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Bastard Toadflax

Today’s PEI plant has a strange name and an even stranger lifestyle. Meet the Provincially uncommon Bastard Toadflax (Comandra umbellata).

Bastard Toadflax (Comandra umbellata)

First, that name! Back in the 1990s, I was leading the botanical work required for the addition of Greenwich to PEI National Park. Our team found a number of rare and uncommon species – including Bastard Toadflax – and CBC wanted to do a story on the project. I recall a fair bit of discussion about whether we could say the plant’s name on-air. (In the end, we did). In this case, ‘bastard’ isn’t a pejorative but rather just an old term for ‘false’. Apparently, someone thought the plant resembled true Toadflax (Linaria spp), although I don’t see any similarity.

Bastard Toadflax is one of our native ruderal species: a plant that lives in disturbed habitats. On PEI, our native ruderals are typically coastal, and Bastard Toadflax is found in pockets at West Point and North Cape, along our north shore dune systems from Alberton to Greenwich, and around the eastern tip to Basin Head. This plant reproduces both by seed and rhizome, so it’s not uncommon to find fairly dense patches of it.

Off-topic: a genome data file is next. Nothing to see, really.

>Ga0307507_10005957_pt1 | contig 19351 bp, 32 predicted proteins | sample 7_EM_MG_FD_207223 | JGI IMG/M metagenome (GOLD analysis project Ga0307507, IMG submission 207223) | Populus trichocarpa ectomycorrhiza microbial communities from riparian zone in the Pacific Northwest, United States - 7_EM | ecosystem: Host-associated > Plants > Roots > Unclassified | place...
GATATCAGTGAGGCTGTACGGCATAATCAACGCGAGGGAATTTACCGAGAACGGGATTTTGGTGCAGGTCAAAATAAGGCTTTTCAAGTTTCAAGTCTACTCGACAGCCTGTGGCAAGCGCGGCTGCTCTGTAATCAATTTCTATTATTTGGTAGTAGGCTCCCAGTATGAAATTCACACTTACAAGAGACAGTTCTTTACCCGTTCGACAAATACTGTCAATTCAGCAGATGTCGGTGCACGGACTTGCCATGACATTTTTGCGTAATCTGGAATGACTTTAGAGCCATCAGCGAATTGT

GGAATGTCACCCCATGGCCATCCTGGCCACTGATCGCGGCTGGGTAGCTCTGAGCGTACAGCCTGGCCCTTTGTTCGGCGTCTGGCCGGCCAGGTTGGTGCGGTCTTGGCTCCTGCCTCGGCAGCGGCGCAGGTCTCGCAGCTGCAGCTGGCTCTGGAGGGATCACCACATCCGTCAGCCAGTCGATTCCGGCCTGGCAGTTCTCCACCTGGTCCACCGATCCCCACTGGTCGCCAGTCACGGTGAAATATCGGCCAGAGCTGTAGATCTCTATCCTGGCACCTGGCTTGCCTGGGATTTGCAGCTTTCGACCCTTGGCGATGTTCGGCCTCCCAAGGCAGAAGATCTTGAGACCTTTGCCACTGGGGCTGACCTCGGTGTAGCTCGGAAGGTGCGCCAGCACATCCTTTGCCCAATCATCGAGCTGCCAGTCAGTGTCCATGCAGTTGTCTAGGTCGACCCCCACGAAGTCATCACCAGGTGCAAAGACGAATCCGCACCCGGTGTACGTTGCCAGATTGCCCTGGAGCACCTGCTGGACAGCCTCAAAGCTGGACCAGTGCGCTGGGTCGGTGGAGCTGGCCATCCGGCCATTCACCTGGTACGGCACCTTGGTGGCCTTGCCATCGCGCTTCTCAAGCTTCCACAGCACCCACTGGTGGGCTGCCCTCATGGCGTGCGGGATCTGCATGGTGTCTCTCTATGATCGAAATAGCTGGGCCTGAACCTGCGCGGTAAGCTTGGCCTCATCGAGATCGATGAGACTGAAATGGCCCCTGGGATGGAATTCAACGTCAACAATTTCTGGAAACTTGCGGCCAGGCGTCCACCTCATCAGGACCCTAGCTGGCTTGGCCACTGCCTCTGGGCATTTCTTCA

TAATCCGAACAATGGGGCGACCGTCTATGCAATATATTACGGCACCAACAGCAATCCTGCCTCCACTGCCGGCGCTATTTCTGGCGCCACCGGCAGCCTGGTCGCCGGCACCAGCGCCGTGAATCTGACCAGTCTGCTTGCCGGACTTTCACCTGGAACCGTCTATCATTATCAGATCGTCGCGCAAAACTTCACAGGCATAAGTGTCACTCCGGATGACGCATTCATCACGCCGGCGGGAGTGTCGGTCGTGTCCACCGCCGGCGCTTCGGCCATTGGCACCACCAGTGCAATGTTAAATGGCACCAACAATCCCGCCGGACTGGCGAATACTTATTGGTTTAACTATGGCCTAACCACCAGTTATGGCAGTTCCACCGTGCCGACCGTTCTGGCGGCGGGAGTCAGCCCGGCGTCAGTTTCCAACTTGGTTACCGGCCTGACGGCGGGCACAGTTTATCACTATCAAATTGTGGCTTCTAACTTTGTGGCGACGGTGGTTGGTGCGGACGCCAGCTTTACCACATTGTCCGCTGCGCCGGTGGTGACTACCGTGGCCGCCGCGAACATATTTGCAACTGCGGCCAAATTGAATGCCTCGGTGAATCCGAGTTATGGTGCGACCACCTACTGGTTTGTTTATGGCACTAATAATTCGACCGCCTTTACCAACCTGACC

While Bastard Toadflax is a green plant – it as has chlorophyll and can make food from sunlight – it is also parasitic on nearby species. Some of its roots send out structures that tap into the roots of other plants and siphon off water and nutrients. Bastard Toadflax will parasitize a broad range of species including Grey Birch, Red Maple, Poplar, many Asters and Goldenrods, Roses, Strawberry, Yarrow, and a variety of Grasses and Sedges.

Most of our plant parasites forego chlorophyll altogether. (I described Ghost Pipe [Monotropa uniflora] in a recent post [ ], but we have at least a half-dozen others). Bastard Toadflax’s hybrid lifestyle makes it a hemiparasite, but its adaptations don’t end there. Most hemiparasites don’t bother with mycorrhizal fungal associations to help them gain nutrients, but Bastard Toadflax does. So, it has three sources of nutrition: photosynthesis, parasitism, and mycotrophy! How cool is that?

The flowers of Bastard Toadflax are also unusual in that they have no petals (those five, pointy, greenish-white things are sepals: structures that protected the reproductive parts of the flower while they were developing). They’ll mature into fruit that is edible and surprisingly tasty if you get it early enough. Because of this plant’s status of uncommon throughout the Maritimes and the sensitive habitat it calls home, this is not one that should be foraged in any quantity. It’s more of a survival food, or just to taste and tick one more species off your life list.

Bastard Toadflax is a beautiful and unusual part of PEI untamed!

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